ringpop-admin partitions will show a single partition, updated every second:
10:27:09.615 Checksum # Nodes # Alive # Suspect # Faulty Sample Host 192859590 4 4 0 0 127.0.0.1:3000 10:27:10.607 Checksum # Nodes # Alive # Suspect # Faulty Sample Host 192859590 4 4 0 0 127.0.0.1:3000
Start the partition¶
First, check how the firewall rules would look like before applying them to the
firewall (optionally, you can pass
$ sudo lsof -Pnni | ./tools/make_partition 3000,3001 3002,3003
If you are happy with the output, apply the rules:
$ sudo lsof -Pnni | ./tools/make_partition 3000,3001 3002,3003 | sudo pfctl -emf -
$ sudo lsof -Pnni | ./tools/make_partition 3000,3001 3002,3003 | sudo iptables-restore
In a few seconds, you should see output from
tick-cluster that some of the
nodes aren’t able to ping each other. Let’s verify we actuall have a partition.
Checking in the tools¶
ringpop-admin top (opened before the partition) should display
something like this:
Address P1 P2 127.0.0.1:3000 faulty alive 127.0.0.1:3001 faulty alive 127.0.0.1:3002 alive faulty 127.0.0.1:3003 alive faulty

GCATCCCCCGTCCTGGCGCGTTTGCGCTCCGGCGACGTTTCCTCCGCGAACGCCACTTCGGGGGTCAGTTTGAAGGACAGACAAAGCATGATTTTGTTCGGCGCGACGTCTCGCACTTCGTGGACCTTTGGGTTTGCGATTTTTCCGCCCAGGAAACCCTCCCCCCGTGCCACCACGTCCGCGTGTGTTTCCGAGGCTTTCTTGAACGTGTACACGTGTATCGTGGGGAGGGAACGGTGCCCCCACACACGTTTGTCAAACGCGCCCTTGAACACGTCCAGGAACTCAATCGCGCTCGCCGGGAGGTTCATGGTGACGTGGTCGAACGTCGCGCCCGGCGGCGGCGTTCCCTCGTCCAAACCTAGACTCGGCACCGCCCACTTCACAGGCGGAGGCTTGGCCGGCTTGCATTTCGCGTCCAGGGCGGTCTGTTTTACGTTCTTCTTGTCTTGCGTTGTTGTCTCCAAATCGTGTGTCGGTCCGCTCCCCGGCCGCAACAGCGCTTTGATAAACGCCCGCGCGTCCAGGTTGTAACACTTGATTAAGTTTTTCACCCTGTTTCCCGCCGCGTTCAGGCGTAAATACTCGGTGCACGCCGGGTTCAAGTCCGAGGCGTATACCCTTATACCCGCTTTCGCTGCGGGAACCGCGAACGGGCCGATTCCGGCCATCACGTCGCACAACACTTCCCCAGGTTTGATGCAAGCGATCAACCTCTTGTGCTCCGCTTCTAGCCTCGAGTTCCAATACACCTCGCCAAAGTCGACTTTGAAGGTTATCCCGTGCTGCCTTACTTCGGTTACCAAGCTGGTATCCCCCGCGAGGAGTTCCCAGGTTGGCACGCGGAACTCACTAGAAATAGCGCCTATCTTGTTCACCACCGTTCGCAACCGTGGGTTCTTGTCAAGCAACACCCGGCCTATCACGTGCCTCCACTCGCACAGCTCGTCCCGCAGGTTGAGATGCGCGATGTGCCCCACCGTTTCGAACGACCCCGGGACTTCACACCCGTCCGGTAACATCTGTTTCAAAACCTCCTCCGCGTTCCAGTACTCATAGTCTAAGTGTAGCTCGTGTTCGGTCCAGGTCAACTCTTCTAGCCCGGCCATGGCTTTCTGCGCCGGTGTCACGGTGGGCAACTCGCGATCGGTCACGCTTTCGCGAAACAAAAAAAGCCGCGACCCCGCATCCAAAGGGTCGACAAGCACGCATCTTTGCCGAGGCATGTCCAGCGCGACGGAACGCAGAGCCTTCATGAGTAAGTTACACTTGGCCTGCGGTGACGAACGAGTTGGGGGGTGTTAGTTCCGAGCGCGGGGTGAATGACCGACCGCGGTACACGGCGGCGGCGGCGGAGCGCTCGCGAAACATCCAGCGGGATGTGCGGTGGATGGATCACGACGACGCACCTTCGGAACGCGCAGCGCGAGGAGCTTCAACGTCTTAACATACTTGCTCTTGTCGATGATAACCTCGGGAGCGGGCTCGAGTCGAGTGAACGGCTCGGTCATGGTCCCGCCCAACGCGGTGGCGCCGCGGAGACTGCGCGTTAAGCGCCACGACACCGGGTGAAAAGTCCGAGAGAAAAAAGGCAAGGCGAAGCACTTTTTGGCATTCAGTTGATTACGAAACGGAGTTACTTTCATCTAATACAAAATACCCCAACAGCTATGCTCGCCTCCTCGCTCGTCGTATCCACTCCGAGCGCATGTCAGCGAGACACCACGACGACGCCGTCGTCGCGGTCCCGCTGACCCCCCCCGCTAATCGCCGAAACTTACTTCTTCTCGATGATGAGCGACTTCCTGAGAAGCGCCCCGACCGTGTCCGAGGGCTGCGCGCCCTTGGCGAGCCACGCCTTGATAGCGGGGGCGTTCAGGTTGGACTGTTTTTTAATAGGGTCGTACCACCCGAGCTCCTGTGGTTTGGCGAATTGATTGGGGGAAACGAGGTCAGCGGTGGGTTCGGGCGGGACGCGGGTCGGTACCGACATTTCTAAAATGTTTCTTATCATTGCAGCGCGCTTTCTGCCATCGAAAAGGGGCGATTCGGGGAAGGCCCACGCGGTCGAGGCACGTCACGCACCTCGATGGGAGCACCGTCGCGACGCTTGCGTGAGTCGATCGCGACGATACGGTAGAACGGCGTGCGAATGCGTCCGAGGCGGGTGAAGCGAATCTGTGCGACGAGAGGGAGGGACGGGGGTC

ringpop-admin partitions (opened before forming a partition) shows a more
10:37:04.878 Checksum # Nodes # Alive # Suspect # Faulty Sample Host 400620880 2 2 0 2 127.0.0.1:3002 3283514511 2 2 0 2 127.0.0.1:3000
That’s it, we have a partition! To break it, we need to wipe the firewall rules:
- OS X:
pfctl -f /etc/pf.conf.
... and wait for partition healing to kick in.
tools/make_partitioncan only create two partitions. It can work with arbitrary partition sizes; for usage, run
tools/make_partitionis not intended to be used in an automated way. See
--helpto learn about the limitations.